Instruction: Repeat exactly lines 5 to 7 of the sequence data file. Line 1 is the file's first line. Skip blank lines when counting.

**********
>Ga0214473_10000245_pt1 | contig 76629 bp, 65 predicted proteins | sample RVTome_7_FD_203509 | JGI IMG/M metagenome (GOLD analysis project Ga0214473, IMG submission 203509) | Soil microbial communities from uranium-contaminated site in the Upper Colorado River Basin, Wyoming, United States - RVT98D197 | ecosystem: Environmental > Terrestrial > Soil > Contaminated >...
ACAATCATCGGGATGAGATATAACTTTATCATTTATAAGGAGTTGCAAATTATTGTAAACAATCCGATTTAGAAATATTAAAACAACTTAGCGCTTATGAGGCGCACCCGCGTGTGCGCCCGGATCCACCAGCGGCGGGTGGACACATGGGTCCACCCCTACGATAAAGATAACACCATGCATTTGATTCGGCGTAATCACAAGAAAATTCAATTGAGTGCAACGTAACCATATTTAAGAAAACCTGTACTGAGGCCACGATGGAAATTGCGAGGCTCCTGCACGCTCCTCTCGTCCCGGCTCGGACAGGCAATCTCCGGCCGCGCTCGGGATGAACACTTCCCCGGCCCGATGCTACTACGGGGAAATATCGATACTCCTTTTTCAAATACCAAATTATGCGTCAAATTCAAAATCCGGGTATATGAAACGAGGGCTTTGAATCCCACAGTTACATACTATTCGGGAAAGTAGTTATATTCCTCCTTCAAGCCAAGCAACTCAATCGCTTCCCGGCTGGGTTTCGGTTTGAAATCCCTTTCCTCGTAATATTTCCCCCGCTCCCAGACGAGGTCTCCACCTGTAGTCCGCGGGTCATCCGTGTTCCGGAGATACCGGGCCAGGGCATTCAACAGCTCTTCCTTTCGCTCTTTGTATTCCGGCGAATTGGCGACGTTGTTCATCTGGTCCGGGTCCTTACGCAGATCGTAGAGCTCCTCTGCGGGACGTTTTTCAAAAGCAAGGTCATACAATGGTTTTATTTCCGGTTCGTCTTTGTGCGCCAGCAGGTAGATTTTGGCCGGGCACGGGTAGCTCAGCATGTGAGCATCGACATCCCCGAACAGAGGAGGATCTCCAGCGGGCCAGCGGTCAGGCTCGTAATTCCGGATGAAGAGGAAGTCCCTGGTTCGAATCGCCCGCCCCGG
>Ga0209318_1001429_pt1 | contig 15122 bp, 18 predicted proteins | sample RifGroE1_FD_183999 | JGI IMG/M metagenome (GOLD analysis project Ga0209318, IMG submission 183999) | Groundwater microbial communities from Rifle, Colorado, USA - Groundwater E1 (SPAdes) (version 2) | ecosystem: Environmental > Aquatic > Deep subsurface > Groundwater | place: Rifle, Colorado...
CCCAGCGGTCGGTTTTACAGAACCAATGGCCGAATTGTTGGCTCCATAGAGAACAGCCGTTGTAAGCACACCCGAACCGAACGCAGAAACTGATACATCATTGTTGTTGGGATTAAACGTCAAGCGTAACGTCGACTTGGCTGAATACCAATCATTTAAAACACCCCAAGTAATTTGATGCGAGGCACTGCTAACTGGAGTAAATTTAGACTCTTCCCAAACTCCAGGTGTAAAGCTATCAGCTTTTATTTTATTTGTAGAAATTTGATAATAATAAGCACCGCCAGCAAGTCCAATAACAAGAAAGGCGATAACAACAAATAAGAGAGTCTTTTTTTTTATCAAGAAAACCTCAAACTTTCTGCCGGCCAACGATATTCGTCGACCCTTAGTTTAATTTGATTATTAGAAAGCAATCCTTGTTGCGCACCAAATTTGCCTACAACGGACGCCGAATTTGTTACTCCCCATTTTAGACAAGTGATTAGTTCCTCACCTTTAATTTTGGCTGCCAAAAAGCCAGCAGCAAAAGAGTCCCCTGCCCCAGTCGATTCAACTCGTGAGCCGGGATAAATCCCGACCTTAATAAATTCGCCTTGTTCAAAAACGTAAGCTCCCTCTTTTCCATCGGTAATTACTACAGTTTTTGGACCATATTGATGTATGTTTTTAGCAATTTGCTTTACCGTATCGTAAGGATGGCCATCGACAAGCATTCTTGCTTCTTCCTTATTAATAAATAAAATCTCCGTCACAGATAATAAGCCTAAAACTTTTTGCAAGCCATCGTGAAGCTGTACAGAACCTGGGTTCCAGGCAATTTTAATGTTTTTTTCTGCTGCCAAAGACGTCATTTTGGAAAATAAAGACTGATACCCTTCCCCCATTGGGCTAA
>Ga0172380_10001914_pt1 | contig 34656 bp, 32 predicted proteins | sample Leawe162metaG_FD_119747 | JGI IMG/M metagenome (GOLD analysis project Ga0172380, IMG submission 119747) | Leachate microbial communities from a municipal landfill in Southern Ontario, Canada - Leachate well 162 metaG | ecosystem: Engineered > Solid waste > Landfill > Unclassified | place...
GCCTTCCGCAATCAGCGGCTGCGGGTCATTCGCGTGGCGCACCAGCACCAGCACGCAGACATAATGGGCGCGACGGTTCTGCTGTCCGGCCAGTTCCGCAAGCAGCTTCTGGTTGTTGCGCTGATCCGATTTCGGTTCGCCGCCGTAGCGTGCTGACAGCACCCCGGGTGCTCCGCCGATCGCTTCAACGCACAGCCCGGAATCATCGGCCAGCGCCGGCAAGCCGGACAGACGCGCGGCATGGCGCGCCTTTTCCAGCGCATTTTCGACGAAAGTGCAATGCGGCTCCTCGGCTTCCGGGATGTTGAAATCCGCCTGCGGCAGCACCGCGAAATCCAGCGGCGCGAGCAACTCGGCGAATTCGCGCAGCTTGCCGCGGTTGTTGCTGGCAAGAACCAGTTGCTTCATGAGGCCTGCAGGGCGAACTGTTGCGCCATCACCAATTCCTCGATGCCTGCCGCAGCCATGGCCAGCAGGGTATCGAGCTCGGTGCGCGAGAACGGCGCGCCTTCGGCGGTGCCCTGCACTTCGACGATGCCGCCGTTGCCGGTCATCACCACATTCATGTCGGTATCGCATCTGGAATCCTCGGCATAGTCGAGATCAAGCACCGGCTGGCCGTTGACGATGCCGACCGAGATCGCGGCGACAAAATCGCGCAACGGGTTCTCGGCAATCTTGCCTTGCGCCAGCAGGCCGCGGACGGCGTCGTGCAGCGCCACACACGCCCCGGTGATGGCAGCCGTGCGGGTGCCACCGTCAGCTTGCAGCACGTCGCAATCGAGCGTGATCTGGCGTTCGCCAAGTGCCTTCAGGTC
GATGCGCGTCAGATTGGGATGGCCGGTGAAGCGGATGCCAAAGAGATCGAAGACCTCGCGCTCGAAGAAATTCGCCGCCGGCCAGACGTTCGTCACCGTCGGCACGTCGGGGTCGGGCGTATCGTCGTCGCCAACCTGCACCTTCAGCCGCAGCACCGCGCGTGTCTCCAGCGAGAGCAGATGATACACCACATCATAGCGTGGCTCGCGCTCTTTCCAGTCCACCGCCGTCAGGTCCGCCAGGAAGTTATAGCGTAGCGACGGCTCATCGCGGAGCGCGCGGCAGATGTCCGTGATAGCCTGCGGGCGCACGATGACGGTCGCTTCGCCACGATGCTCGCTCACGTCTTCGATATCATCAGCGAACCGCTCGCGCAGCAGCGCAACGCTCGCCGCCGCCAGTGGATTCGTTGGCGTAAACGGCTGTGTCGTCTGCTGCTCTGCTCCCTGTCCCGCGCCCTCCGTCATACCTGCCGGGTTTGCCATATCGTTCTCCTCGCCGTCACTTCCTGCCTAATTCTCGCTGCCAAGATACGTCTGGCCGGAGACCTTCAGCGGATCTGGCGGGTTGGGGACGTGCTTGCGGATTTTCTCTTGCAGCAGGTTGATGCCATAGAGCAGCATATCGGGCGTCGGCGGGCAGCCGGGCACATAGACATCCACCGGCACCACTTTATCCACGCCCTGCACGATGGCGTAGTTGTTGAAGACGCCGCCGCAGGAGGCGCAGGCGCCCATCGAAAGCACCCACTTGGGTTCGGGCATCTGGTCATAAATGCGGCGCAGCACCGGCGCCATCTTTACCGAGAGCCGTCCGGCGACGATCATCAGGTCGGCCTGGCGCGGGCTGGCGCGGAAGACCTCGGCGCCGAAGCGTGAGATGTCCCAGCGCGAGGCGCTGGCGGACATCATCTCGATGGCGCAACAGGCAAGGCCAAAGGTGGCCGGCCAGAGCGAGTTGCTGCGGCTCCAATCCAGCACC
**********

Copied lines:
>Ga0172380_10001914_pt1 | contig 34656 bp, 32 predicted proteins | sample Leawe162metaG_FD_119747 | JGI IMG/M metagenome (GOLD analysis project Ga0172380, IMG submission 119747) | Leachate microbial communities from a municipal landfill in Southern Ontario, Canada - Leachate well 162 metaG | ecosystem: Engineered > Solid waste > Landfill > Unclassified | place...
GCCTTCCGCAATCAGCGGCTGCGGGTCATTCGCGTGGCGCACCAGCACCAGCACGCAGACATAATGGGCGCGACGGTTCTGCTGTCCGGCCAGTTCCGCAAGCAGCTTCTGGTTGTTGCGCTGATCCGATTTCGGTTCGCCGCCGTAGCGTGCTGACAGCACCCCGGGTGCTCCGCCGATCGCTTCAACGCACAGCCCGGAATCATCGGCCAGCGCCGGCAAGCCGGACAGACGCGCGGCATGGCGCGCCTTTTCCAGCGCATTTTCGACGAAAGTGCAATGCGGCTCCTCGGCTTCCGGGATGTTGAAATCCGCCTGCGGCAGCACCGCGAAATCCAGCGGCGCGAGCAACTCGGCGAATTCGCGCAGCTTGCCGCGGTTGTTGCTGGCAAGAACCAGTTGCTTCATGAGGCCTGCAGGGCGAACTGTTGCGCCATCACCAATTCCTCGATGCCTGCCGCAGCCATGGCCAGCAGGGTATCGAGCTCGGTGCGCGAGAACGGCGCGCCTTCGGCGGTGCCCTGCACTTCGACGATGCCGCCGTTGCCGGTCATCACCACATTCATGTCGGTATCGCATCTGGAATCCTCGGCATAGTCGAGATCAAGCACCGGCTGGCCGTTGACGATGCCGACCGAGATCGCGGCGACAAAATCGCGCAACGGGTTCTCGGCAATCTTGCCTTGCGCCAGCAGGCCGCGGACGGCGTCGTGCAGCGCCACACACGCCCCGGTGATGGCAGCCGTGCGGGTGCCACCGTCAGCTTGCAGCACGTCGCAATCGAGCGTGATCTGGCGTTCGCCAAGTGCCTTCAGGTC
GATGCGCGTCAGATTGGGATGGCCGGTGAAGCGGATGCCAAAGAGATCGAAGACCTCGCGCTCGAAGAAATTCGCCGCCGGCCAGACGTTCGTCACCGTCGGCACGTCGGGGTCGGGCGTATCGTCGTCGCCAACCTGCACCTTCAGCCGCAGCACCGCGCGTGTCTCCAGCGAGAGCAGATGATACACCACATCATAGCGTGGCTCGCGCTCTTTCCAGTCCACCGCCGTCAGGTCCGCCAGGAAGTTATAGCGTAGCGACGGCTCATCGCGGAGCGCGCGGCAGATGTCCGTGATAGCCTGCGGGCGCACGATGACGGTCGCTTCGCCACGATGCTCGCTCACGTCTTCGATATCATCAGCGAACCGCTCGCGCAGCAGCGCAACGCTCGCCGCCGCCAGTGGATTCGTTGGCGTAAACGGCTGTGTCGTCTGCTGCTCTGCTCCCTGTCCCGCGCCCTCCGTCATACCTGCCGGGTTTGCCATATCGTTCTCCTCGCCGTCACTTCCTGCCTAATTCTCGCTGCCAAGATACGTCTGGCCGGAGACCTTCAGCGGATCTGGCGGGTTGGGGACGTGCTTGCGGATTTTCTCTTGCAGCAGGTTGATGCCATAGAGCAGCATATCGGGCGTCGGCGGGCAGCCGGGCACATAGACATCCACCGGCACCACTTTATCCACGCCCTGCACGATGGCGTAGTTGTTGAAGACGCCGCCGCAGGAGGCGCAGGCGCCCATCGAAAGCACCCACTTGGGTTCGGGCATCTGGTCATAAATGCGGCGCAGCACCGGCGCCATCTTTACCGAGAGCCGTCCGGCGACGATCATCAGGTCGGCCTGGCGCGGGCTGGCGCGGAAGACCTCGGCGCCGAAGCGTGAGATGTCCCAGCGCGAGGCGCTGGCGGACATCATCTCGATGGCGCAACAGGCAAGGCCAAAGGTGGCCGGCCAGAGCGAGTTGCTGCGGCTCCAATCCAGCACC